031219_bloomingissues

Provided photo/Anne Ditmer

A mandarin orange tree the Ditmers are slowly nursing back to health following a couple of horticulture errors that were compounded by the ice storm of January 2018.

Three years ago, we downsized and built a smaller home. It is the third house we have owned over the 35 years of living in the Golden Isles. With both my husband and my skills as professional landscape horticulturists, the landscaping of each residence has been done with great care, consideration, sweat equity and lots of love. To us, each move left a part of ourselves behind (well-established perennials, unique shrubs and hard-to-find trees). Unfortunately, it doesn’t bode well in a real estate sale if one asks to take the landscape with them.

Our second landscape had three citrus trees in the front side yard. With mild winters and a watchful eye, we enjoyed mandarin and blood oranges over the 15 years we lived there, often giving tasty fruit baskets as Christmas gifts to friends. In the early spring, the sweet fragrance of orange blossoms filled the air and there was nothing better than sitting in the porch swing breathing in the scent while hearing the buzz of happy bees foraging for nectar. It’s the simple things that can keep a gardener happy.

Our new home is just several hundred feet away down the street and it has a tiny yard. We still love to garden but grandchildren are in the picture, retirement looms and we wanted the freedom to travel more. Our landscapes have always reflected our passion but they have taken a high level of energy to maintain. So, this new landscape has just one citrus tree planted in the fall of 2016 located in the back corner near the small deck. It was positioned where we can enjoy the scent and easily walk over to pick off a delicious fruit. We chose a cultivar of mandarin orange, “Ponkan.” It’s a small citrus, growing to 15 feet with zippered–skin fruit having a very sweet flavor. It is supposedly cold hardy in USDA zones 9-11. The plant arrived in a 30-gallon container. We planted it in a spot with a fair amount of sunshine throughout the day. If we had any sod (which we don’t), we would have removed a six-foot diameter to prevent competition between the sod and the young tree. The hole was dug wide enough to accommodate the root ball and deep enough so that the top of the root ball was about one to one and one half inches above ground level to allow for settling. The container was cut away, roots gently splayed, and the plant was carefully lowered and positioned in the hole. The hole was slowly filled in, stopping one third of the way and again half way to add water so that the soil would settle and remove any unwanted air pockets. No fertilizer was added at the time of planting because it can result in root damage. After finishing filling the hole with soil, wood chip mulch was then spread. A good supplier is Forest View Tree Service. Never apply mulch around the trunk in the form of a volcano; this is a mistake we often see around the area. Instead, we spread the mulch out to cover the six-foot cleared area to a depth of 4-6 inches, and then came back in towards the trunk to construct a water basin around the tree that is 36 inches in diameter. We did this by using our hands to pile up extra mulch three to four inches high around the perimeter to create the brim of the basin. We filled the basin with water and allowed it to slowly percolate into the soil. This was repeated a second time. A few hours later, we watered it again for a third time. We continued to do this twice weekly for a month, dropping down to just once a week as the growing season progressed if it was hot and dry.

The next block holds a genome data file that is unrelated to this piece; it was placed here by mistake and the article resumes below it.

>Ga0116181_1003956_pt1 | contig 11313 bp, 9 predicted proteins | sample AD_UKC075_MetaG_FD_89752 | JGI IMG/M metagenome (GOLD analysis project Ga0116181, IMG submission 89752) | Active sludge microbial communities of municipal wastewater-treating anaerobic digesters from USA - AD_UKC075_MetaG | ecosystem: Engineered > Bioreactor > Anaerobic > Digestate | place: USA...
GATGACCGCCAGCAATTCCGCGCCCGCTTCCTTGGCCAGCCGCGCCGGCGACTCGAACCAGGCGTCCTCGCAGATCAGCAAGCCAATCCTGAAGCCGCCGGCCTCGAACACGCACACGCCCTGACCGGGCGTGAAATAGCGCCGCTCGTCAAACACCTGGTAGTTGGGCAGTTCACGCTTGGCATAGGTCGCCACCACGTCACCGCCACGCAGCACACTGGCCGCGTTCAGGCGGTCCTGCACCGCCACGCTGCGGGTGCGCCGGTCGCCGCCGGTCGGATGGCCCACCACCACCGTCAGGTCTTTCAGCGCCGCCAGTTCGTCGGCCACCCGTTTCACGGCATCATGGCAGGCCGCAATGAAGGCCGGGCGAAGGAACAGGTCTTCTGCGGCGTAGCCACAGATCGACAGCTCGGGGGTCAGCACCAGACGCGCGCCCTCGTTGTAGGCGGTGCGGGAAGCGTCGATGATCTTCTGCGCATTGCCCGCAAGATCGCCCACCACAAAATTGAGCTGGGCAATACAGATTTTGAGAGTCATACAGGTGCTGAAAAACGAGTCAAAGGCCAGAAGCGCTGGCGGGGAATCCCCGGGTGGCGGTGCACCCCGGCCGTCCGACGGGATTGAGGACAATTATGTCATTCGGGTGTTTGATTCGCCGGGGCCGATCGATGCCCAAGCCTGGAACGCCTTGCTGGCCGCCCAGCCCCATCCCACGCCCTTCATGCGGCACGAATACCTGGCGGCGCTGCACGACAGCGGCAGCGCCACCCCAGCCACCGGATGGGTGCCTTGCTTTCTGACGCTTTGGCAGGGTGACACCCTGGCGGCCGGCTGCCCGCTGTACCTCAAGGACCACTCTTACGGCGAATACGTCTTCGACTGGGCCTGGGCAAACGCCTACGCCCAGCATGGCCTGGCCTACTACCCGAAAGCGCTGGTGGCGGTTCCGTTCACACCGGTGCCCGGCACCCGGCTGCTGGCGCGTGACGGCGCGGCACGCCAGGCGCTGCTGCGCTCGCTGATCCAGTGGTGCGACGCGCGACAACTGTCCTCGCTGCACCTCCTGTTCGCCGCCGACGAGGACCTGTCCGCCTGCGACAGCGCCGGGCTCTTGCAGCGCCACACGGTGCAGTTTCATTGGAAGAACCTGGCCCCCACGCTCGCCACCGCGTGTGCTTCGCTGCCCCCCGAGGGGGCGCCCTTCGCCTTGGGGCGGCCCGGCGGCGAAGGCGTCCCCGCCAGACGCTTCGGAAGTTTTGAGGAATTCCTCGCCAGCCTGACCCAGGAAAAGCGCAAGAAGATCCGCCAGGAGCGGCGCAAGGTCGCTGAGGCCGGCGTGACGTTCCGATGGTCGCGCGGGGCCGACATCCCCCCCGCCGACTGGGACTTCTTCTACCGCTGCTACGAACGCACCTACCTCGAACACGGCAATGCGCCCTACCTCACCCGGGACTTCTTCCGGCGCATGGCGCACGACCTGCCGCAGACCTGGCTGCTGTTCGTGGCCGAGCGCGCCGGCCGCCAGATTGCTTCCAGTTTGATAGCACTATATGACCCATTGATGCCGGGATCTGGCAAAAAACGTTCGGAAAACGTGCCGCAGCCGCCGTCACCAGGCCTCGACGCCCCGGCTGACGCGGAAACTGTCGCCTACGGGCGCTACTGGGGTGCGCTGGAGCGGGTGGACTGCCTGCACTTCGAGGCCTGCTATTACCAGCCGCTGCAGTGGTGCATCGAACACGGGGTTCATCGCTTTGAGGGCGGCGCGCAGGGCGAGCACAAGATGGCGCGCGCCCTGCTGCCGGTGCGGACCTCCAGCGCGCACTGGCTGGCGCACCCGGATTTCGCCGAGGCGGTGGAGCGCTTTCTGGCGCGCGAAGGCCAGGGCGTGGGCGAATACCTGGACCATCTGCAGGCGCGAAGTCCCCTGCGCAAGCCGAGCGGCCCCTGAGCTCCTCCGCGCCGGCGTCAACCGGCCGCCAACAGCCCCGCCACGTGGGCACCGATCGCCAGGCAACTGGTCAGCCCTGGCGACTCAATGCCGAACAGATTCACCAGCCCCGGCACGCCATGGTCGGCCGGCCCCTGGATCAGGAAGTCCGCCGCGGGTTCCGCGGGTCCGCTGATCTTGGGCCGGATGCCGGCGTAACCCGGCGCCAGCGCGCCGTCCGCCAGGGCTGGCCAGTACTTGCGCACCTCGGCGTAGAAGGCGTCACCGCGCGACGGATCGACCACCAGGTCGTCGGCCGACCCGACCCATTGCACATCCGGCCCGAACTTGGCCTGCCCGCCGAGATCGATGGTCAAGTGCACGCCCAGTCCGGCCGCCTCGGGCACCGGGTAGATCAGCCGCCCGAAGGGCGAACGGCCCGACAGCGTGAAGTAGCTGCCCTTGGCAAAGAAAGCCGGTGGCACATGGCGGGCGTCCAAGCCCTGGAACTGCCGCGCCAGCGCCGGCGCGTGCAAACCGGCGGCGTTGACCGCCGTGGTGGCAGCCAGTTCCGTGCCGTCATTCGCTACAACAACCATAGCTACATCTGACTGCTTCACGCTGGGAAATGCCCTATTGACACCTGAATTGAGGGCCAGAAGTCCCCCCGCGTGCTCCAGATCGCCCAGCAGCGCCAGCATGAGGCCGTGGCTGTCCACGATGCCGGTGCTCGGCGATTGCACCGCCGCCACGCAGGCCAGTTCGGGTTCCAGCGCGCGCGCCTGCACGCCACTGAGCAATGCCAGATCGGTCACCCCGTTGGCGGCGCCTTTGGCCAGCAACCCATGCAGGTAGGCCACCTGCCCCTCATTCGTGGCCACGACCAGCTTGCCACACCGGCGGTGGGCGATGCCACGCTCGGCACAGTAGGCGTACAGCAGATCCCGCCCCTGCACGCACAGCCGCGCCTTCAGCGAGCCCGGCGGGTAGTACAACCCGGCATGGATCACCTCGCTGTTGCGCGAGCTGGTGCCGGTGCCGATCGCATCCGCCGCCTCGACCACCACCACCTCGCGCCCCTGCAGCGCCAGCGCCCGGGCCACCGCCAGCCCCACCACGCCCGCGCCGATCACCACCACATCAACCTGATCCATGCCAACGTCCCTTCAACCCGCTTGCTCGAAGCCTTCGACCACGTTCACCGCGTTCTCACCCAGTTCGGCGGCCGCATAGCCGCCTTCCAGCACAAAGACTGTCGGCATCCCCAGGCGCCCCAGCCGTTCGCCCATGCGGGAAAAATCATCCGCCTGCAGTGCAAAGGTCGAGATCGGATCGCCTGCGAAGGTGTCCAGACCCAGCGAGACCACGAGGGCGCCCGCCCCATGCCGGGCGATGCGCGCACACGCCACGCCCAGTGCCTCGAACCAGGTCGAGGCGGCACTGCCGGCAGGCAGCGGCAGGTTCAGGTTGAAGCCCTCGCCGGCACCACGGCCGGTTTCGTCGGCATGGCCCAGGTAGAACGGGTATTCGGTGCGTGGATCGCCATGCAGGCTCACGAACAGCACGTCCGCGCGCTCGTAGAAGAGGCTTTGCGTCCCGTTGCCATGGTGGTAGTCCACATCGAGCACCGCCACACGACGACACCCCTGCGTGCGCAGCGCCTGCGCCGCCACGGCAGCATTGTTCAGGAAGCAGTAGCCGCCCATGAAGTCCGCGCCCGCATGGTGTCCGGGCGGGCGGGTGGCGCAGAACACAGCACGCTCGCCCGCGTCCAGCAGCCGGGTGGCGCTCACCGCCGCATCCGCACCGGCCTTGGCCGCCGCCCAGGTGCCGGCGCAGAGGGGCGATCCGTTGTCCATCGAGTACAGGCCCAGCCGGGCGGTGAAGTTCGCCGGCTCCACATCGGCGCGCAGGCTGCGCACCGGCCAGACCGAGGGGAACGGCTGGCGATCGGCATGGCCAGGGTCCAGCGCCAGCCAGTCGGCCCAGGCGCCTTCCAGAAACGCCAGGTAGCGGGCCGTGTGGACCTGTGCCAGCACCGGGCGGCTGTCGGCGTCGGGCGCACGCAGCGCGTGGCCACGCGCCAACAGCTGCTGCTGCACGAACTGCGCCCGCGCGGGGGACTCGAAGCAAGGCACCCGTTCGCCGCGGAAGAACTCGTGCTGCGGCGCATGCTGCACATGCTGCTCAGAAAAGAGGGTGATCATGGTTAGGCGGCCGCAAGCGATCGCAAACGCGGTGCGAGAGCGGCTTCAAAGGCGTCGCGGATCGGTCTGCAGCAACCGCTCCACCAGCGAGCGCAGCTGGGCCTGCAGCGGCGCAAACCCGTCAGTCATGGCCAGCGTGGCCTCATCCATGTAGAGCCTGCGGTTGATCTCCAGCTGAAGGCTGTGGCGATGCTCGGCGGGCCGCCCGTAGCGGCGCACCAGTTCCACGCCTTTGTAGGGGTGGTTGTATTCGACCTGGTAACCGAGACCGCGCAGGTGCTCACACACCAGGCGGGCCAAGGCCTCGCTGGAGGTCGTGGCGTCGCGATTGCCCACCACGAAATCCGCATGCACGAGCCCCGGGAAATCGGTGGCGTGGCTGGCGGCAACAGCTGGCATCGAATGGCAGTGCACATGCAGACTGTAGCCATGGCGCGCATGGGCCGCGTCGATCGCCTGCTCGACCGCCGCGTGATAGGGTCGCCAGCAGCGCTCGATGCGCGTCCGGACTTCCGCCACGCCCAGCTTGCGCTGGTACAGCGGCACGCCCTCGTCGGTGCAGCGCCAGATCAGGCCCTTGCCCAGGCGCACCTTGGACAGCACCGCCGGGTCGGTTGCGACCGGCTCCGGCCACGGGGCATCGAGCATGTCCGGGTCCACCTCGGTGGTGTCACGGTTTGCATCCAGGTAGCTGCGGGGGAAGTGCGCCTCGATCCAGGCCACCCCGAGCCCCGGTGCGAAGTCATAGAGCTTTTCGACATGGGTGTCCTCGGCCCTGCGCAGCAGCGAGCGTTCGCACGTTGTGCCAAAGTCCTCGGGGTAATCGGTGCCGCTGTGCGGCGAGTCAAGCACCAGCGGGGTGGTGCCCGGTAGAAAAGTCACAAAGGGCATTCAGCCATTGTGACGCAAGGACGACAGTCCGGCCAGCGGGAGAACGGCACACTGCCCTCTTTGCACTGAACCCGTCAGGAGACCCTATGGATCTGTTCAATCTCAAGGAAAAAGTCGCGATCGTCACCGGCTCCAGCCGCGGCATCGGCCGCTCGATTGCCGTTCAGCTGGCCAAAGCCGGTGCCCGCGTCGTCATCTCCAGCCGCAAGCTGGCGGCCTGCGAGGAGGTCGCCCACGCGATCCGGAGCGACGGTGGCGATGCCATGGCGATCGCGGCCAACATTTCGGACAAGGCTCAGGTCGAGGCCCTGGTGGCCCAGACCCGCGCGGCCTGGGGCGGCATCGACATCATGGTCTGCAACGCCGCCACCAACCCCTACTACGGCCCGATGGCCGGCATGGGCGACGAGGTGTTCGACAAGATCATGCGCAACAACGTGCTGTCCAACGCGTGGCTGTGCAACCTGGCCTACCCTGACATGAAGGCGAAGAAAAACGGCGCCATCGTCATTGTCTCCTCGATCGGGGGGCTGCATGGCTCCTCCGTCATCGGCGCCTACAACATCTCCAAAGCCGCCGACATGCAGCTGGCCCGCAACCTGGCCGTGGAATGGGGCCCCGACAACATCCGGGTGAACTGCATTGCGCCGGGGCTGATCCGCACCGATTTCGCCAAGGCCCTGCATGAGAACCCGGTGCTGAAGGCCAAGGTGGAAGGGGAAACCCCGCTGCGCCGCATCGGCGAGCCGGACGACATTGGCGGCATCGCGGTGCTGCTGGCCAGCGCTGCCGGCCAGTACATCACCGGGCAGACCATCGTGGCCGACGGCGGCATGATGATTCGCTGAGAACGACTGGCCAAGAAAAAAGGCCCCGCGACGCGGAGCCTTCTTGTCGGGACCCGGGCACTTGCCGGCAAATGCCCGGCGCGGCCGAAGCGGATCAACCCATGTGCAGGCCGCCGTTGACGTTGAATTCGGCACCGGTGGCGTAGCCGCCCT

The little tree appeared to thrive in its new location that first year. It was covered in blooms in March of 2017 and produced copious amounts for fruit that December. But, we had made a huge mistake. By allowing such heavy fruit set on a newly planted small tree, all of its energy went to fruit production and very little went to growing a vigorous root system. January 2018 came with a deep freeze and horrific ice storm in the Golden Isles that we hadn’t experienced since moving from Ohio! That was our second mistake — we hadn’t given our little citrus tree enough protection, and it suffered winter injury. It needed more covering and would have benefited from a spot light under the cover to provide extra warmth through the storm. It barely survived, and the last growing season was dismal — small yellow leaves and very little new growth, despite making sure it had sufficient water and proper nutrition. We even had a friend concoct his very special compost to lightly spread over the root zone hoping that would help. It produced just one fruit in December.

Now it is March 2019. The plant looks a bit better following a mild winter. We are busy removing 3/4 of the emerging flower buds, nipping them off with our fingers so that this year’s plant energy will be directed to root and stem growth. Emerging new growth looks promising. A fresh concoction of our friend’s compost (peat, alfalfa pellets and bone meal, lightly watered, allowed to heat to 150 degrees and turned daily so that the high temperature goes through the entire heap) will be ready to add to the surface around the plant soon. With vigilance, providing all the extra care we can, we hope to see our young citrus settle in, grow for another year and then provide us with a handful of fruit in December this year. In March 2020, we may repeat the process of removing most of the flower buds to ensure an even stronger tree. Meanwhile, we just might have to go down to our old home and ask our neighbors for a few of their mandarin oranges.